The Interplay of Patents and Trade Secrets in Protecting IP

4 minute read | August.24.2020

Often companies are faced with a dilemma in protecting their IP—should the company disclose its IP to the world and seek a patent that will protect its IP for a set number of years? Or, should the company keep the IP a secret perpetually and protect it through state and federal trade secret laws? The answer is typically not one or the other; but, instead, a complex combination of the two. This article outlines a few thorny issues that can come up when balancing these two types of IP protections:

Provisional Patent Applications.  Filing a provisional patent application in order to preserve an earlier invention date while evaluating whether to proceed with the costly patent prosecution process is an important tool in the post-AIA first-to-file system.  This grace period can also allow a company leeway in deciding whether it wants to keep the information in that provisional patent application a trade secret while at the same time preserving an earlier invention date.  Because the USPTO keeps provisional patent applications confidential and does not publish them, if companies take other reasonable measures to keep the information confidential, the trade secrets contained within the provisional patent application should remain a trade secret, unless and until the company decides to proceed with a non-provisional patent application.  35 U.S.C. § 122(a); id. at § 122(b)(2)(iii) (provisional patent application is not published and kept confidential).   Courts typically find that information contained in patent applications lose their trade secret status upon the date of publication—and not the date of disclosure to the patent office.  Filing a provisional patent application can help a company articulate its trade secrets and establish its value to the company; however, there is still a risk that a defendant will argue that the company took insufficient secrecy measures due to the disclosure to the patent office.

Seeking a Patent on an Old Trade Secret.  USPTO guidance, congressional commentary on the AIA, and the plain reading of post-AIA 35 U.S.C. §102 suggest that a company should be able to keep something a secret for as long as it likes and still be able to file a patent application.  See, e.g., 35 U.S.C. §102(a)(1)(“a person shall be entitled to a patent unless—(1) the claimed invention was patented, described in a printed publication, or in public use, on sale, or otherwise available to the public before the effective filing date of the claimed invention.”) (emphasis added).  The focus of 35 USC §102(a)(1) is public accessibility.  See, e.g., (“public use under AIA 35 U.S.C. 102(a)(1) is limited to those uses that are available to the public.”).  However, despite the current USPTO guidance suggesting that it will issue a patent even where an inventor uses his or her invention secretly for more than a year, there is a chance that a court may nevertheless invalidate the patent.  The Supreme Court recently ruled that post-AIA 35 U.S.C. §102 did not alter the meaning of “on sale,” based on the fact that Congress used the same “on sale” language in both the pre and post AIA 35 U.S.C. §102 statute.  The same reasoning may apply to the interpretation of “public use,” which is also used in both pre and post AIA 102.  And, pre-AIA, an inventor’s own prior secret commercial use could be considered prior art.  Therefore, there is risk in keeping an in-use trade secret confidential for more than a year prior to seeking a patent on it.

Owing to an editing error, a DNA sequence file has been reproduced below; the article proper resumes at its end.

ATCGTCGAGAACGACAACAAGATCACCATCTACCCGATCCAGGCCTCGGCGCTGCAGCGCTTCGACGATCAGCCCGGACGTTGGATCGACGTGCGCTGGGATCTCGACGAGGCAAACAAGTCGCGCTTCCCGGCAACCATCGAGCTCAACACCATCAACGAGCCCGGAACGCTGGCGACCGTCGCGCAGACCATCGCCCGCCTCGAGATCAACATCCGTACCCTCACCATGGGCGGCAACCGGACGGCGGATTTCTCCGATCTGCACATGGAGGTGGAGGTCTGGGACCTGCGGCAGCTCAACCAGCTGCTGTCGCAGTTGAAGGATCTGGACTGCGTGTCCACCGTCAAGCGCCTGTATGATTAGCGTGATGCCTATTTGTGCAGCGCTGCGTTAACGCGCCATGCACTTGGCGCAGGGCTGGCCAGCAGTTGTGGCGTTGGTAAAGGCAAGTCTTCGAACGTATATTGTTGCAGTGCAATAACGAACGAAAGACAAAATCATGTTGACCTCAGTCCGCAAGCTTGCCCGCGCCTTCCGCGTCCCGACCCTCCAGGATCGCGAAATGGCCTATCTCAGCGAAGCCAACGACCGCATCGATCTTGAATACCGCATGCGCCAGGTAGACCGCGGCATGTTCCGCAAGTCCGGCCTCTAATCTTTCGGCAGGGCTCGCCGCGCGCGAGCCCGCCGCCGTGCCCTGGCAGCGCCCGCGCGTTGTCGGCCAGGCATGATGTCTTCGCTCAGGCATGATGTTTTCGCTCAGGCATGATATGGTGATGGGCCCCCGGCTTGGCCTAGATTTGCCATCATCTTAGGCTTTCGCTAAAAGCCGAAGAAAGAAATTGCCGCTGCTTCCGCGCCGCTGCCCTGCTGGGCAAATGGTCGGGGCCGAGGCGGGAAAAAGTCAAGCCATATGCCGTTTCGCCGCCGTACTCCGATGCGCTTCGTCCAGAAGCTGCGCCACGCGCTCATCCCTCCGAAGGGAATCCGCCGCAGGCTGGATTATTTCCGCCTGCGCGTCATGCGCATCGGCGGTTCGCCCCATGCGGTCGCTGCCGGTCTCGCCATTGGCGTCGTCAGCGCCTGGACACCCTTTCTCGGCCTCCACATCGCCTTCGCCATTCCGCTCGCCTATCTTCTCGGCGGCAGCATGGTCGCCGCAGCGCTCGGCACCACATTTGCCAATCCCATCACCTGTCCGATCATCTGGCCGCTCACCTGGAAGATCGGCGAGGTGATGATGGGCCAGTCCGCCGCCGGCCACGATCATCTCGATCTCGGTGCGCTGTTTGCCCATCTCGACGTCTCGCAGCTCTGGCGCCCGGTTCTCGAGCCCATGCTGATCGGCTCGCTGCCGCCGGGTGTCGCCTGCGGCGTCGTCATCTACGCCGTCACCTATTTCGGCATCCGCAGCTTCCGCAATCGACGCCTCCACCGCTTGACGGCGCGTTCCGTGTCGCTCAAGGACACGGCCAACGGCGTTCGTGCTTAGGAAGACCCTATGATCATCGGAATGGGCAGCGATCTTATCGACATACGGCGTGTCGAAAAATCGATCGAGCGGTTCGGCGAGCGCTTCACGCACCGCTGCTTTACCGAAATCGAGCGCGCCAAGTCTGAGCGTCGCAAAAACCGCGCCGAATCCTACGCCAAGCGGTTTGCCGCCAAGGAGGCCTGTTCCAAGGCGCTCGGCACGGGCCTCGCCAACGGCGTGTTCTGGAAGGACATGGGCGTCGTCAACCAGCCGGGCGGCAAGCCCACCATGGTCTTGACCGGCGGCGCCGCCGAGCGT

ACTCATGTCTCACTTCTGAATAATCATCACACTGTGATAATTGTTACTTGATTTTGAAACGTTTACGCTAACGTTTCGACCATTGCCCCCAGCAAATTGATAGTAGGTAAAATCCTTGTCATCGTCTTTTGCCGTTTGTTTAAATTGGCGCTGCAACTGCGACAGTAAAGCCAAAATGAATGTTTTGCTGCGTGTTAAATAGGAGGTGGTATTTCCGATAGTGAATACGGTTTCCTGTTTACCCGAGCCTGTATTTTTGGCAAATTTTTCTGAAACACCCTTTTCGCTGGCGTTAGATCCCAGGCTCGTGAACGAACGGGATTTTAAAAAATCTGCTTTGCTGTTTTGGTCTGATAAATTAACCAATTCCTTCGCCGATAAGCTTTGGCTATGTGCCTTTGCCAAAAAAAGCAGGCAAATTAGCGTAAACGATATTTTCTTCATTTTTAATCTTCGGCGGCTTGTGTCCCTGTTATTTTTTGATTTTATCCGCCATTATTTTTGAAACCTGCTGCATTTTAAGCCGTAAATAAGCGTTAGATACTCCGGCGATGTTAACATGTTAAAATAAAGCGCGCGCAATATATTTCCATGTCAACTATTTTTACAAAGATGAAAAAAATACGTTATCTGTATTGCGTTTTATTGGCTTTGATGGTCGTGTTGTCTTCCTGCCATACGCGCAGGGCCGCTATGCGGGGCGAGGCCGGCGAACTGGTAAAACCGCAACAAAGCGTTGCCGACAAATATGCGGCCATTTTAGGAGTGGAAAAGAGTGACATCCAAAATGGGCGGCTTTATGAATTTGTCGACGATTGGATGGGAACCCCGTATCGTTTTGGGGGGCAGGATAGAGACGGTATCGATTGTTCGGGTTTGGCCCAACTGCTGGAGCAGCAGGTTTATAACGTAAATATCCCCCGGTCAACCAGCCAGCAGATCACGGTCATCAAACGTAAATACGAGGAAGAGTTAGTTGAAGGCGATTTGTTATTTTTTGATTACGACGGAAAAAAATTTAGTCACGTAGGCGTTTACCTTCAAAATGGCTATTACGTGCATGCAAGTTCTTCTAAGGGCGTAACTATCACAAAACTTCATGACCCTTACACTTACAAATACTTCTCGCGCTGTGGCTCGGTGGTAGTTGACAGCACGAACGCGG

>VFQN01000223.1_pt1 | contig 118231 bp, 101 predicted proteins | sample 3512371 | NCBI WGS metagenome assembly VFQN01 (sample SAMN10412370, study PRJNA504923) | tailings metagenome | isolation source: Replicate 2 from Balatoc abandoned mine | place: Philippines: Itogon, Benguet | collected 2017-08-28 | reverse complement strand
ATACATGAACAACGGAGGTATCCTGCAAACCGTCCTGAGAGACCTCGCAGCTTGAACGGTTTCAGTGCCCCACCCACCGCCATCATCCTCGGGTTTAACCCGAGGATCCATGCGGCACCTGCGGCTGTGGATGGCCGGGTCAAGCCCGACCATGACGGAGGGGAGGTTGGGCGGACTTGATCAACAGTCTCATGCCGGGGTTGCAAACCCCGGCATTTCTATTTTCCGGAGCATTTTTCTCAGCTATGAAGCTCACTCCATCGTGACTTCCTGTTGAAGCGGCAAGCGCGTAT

Disclosing Best Mode.  In order to obtain a patent, 35 U.S.C §112 requires that an inventor disclose a written description of the invention, enablement of the invention, and the best mode for carrying out the invention.  Traditionally, the best mode requirement prevented an inventor from obtaining a patent, while keeping the “secret sauce,” i.e., a preferred embodiment of the invention, a secret.  Pre-AIA, if an inventor kept a trade secret related to his or her invention out of the patent, an alleged infringer could argue the patent should be invalidated for failure to disclose the best mode.  In 2011, the AIA amended 35 U.S.C. §282 (the statute governing defenses to patent infringement and invalidity) to provide that “the failure to disclose the best mode” of an invention “shall not be a basis on which any claim of a patent may be canceled or held invalid or otherwise unenforceable.”  The inclusion of the “otherwise unenforceable” language suggests that even claims of inequitable conduct before the patent office based on failure to disclose best more are foreclosed.  The AIA, however, did not change the requirement to disclose best mode.  Therefore, while a company must still disclose the best mode to the USPTO in order to obtain a patent, there does not appear to be any repercussion in litigation for failing to do so.  And, at least one district court struck an affirmative defense trying to advance this theory post-AIA.  This suggests that there is less risk to a company seeking to protect their IP through both trade secrets and patents in the same area of technology.